Lead scoring, as a term, has been thrown around in Lead generation and sales for over a decade now. There are a million articles on the world wide web about how to do it, why to do it and when to do it. 3 things to take into account before deciding if you need lead scoring or not are:
Is your universe wide enough?
This is in the sense that there shouldn’t be a scarcity of leads. The sales team should be overwhelmed by the number of leads.
Is there a good rapport between the sales and marketing teams?
The leads given to the sales team should be tried out before labelling it as a bad lead. If the sales team labels most of the deals as bad leads without calling, then you most certainly don’t need lead scoring. The real solution here is to align your marketing and sales teams.
Is there sufficient data?
You need basic firmographic information which includes the names of the individual or company, revenue, and the usual ones. This is collected by making them fill out a form (name, email address and company name) in return for some downloadable file they’d be benefited from. Another type of required information is from behavioural analysis. The number of clicks, the pages they viewed, etc.
This is for inbound lead scoring. This is ideal when you have a huge wave of visitors coming to your website every day and the volume is too large to handle individually.
What if you’re a company that got freshly incorporated, learning your ropes and learning to stay afloat or you sell valves and nobody comes online searching for valves? The traffic isn’t going to be much. Inbound lead scoring is going to be largely a pointless exercise.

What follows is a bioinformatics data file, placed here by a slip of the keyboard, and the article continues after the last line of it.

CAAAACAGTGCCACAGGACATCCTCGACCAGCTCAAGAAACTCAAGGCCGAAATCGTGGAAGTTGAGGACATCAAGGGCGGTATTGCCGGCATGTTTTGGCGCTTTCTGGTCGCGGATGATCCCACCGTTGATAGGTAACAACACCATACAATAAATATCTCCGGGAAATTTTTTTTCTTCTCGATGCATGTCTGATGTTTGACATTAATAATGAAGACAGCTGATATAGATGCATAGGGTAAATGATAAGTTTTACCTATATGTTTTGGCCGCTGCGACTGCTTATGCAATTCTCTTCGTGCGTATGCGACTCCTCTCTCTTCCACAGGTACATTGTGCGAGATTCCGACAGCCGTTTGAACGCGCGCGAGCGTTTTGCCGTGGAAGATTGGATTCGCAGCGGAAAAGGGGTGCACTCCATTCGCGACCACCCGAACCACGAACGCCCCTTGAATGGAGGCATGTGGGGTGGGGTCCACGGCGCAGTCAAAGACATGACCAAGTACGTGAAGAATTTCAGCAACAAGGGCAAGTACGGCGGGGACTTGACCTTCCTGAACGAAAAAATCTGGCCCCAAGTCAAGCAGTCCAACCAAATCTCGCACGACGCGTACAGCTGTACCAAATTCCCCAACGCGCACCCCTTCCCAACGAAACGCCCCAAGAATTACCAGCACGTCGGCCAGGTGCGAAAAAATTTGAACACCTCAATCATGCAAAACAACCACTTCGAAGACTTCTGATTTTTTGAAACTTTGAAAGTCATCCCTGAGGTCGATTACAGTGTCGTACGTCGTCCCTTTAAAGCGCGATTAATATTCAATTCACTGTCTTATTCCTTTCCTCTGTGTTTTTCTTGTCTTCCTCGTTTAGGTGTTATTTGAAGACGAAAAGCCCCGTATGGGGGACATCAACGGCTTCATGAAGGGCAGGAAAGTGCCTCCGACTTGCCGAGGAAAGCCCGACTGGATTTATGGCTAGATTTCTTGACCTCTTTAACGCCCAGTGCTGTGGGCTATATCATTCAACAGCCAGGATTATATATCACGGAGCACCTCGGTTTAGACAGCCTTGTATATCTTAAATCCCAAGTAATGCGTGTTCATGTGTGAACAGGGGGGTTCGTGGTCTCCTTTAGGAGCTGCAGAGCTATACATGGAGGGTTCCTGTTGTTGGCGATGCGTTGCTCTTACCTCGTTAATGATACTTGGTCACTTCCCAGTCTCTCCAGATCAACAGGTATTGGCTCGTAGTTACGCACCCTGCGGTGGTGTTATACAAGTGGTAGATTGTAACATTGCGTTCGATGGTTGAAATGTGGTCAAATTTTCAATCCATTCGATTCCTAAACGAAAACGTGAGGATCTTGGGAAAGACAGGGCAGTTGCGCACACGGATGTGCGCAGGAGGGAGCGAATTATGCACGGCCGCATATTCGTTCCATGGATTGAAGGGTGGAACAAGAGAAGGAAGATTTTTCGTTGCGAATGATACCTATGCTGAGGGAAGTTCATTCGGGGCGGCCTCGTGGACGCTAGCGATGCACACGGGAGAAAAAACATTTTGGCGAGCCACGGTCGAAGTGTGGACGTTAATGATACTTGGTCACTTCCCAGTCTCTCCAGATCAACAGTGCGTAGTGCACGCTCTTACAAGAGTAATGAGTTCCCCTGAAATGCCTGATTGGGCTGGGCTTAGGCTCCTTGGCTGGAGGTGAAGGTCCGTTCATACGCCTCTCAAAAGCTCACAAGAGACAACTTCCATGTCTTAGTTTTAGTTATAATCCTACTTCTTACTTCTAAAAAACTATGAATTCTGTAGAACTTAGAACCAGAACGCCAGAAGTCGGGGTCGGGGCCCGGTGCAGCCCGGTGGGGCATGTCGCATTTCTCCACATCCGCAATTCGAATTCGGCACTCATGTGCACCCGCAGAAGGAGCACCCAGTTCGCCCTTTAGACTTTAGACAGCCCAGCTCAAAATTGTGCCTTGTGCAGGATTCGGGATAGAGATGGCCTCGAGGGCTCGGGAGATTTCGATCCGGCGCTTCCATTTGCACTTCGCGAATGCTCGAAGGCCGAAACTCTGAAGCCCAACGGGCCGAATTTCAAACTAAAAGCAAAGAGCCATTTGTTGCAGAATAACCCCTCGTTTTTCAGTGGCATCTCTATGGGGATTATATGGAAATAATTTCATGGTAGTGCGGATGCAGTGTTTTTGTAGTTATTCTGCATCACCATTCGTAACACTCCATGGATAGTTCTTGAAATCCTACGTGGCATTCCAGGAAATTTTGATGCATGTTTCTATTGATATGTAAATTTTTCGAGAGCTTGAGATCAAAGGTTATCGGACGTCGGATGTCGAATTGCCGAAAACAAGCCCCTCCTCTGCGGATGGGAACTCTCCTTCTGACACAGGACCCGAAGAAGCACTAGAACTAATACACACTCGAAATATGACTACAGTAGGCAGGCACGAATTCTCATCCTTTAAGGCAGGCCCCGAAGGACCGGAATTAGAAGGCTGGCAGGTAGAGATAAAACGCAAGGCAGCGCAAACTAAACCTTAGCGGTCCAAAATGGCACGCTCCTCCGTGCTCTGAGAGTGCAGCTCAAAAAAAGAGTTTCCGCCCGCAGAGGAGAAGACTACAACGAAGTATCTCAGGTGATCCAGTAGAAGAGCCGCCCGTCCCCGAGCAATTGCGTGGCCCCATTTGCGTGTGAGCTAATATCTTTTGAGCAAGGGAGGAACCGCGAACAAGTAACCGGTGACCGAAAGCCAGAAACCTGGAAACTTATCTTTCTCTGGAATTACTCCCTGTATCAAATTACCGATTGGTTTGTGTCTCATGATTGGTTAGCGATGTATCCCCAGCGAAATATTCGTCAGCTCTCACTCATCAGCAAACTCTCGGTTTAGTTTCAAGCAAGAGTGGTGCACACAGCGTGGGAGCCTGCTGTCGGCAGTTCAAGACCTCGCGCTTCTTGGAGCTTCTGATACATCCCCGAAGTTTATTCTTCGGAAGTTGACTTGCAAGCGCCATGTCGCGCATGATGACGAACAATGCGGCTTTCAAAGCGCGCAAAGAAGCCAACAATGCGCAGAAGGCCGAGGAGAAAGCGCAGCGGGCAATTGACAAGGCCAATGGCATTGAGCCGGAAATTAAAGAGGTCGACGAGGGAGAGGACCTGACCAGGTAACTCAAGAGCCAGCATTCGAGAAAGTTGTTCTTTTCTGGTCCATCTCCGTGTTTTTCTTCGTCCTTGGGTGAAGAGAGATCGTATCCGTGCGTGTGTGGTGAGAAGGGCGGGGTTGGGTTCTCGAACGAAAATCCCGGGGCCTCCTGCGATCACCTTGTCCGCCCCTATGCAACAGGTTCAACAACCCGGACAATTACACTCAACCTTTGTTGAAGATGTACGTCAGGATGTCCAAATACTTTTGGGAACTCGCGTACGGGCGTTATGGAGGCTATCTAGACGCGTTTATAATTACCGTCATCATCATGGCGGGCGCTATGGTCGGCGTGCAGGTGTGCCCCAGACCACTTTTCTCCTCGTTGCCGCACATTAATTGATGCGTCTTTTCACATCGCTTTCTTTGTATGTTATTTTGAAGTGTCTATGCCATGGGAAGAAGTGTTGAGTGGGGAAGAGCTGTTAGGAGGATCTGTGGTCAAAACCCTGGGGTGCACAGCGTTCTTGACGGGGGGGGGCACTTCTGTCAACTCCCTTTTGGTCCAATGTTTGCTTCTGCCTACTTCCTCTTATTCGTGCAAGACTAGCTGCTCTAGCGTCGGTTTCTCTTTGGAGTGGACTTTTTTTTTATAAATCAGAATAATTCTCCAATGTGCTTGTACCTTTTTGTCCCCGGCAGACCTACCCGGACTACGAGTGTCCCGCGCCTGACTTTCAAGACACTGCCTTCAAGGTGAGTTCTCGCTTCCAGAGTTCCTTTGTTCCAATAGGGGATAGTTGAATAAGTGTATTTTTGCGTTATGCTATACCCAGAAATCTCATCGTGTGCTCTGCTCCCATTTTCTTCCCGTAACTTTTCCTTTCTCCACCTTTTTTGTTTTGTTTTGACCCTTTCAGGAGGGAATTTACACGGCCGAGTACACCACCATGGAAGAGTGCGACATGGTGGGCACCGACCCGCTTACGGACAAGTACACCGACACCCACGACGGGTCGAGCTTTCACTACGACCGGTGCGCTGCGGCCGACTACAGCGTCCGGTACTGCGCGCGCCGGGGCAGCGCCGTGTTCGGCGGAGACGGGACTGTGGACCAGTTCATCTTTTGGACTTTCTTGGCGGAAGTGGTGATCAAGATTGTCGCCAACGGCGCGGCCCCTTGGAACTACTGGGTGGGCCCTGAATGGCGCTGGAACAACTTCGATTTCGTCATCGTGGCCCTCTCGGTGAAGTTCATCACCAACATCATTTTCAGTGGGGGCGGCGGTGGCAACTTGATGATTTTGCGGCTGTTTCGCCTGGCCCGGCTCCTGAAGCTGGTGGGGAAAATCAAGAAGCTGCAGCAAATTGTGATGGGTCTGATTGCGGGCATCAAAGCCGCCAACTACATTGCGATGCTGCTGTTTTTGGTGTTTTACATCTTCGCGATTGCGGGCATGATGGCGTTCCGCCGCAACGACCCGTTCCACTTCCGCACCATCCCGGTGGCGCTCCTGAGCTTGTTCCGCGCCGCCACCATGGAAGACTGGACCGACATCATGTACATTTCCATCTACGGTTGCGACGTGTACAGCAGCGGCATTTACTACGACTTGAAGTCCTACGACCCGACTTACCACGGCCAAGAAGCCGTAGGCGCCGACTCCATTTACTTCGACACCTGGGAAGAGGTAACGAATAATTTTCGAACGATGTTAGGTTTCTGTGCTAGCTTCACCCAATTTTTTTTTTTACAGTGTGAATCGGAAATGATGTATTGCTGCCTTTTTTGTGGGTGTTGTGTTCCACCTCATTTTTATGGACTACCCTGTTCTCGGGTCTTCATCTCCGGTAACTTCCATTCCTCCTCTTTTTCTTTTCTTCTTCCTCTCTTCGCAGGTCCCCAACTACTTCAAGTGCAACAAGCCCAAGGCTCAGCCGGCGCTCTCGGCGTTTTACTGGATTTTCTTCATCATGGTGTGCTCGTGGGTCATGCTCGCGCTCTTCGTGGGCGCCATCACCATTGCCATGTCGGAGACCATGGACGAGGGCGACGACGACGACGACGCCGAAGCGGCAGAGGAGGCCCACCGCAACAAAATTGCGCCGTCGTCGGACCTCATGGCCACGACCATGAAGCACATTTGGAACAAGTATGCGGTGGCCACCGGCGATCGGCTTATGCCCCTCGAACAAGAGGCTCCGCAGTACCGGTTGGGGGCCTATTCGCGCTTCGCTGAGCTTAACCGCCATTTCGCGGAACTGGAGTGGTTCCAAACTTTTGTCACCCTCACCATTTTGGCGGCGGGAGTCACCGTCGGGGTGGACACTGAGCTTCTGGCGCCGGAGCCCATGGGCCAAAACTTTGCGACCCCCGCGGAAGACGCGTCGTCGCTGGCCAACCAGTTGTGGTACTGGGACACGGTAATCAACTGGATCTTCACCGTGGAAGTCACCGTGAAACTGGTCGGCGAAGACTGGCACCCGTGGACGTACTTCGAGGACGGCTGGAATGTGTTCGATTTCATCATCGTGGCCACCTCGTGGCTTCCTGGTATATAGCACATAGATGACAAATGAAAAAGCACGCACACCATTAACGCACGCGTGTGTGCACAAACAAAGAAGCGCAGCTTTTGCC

That’s when you go for outbound lead generation and hence outbound lead scoring.
Say you’re a startup that plans kickass corporate events and employee engagement programs. Every company falls under your radar. You’ll definitely need lead scoring for outbound sales. After doing the demographic filter – which is ruling our prospects based on size, revenue, or whatever your needs are. Next, comes the public insights analysis.
Keep an eye out for companies that have recently hired or looking to hire CHROs, a.k.a CPOs. (Chief People Officers). If they have a CPO, s/he is probably going to turn attention towards employee engagement once they settle down.
Look for companies that have a high attrition rate. The employees there are unhappy.
Look for companies which have a lot of monotonous jobs (Call centres, customer support).
Any small startup that has been heavily funded will hire in droves and they would need an onboarding process in place.
You get the drill, right?
Make an exhaustive laundry list of tell-tale signs that are lead indicators that a company may benefit from your product.
If you can’t collect this data, buy it. There are companies out there which are collecting data that serve as prospect intelligence for you.
Once the leads have been scored, the ones with high scores should be treated differently (personalised outreach) and the bottom ones should be treated differently (semi-personalized outreach, at scale). In the absence of such lead scoring for outbound, you’d treat all leads as equal and miss the opportunity to engage with the best leads on an authentic and personal manner.
Often, PipeCandy’s users report engagement of up to 50% from top-scored leads and over 15% for the rest that are semi-personalized.
Thinking of doing outbound in 2017?
Go ahead and drop us a note here. We’ll walk you through how PipeCandy helps you do outbound with precision and scale.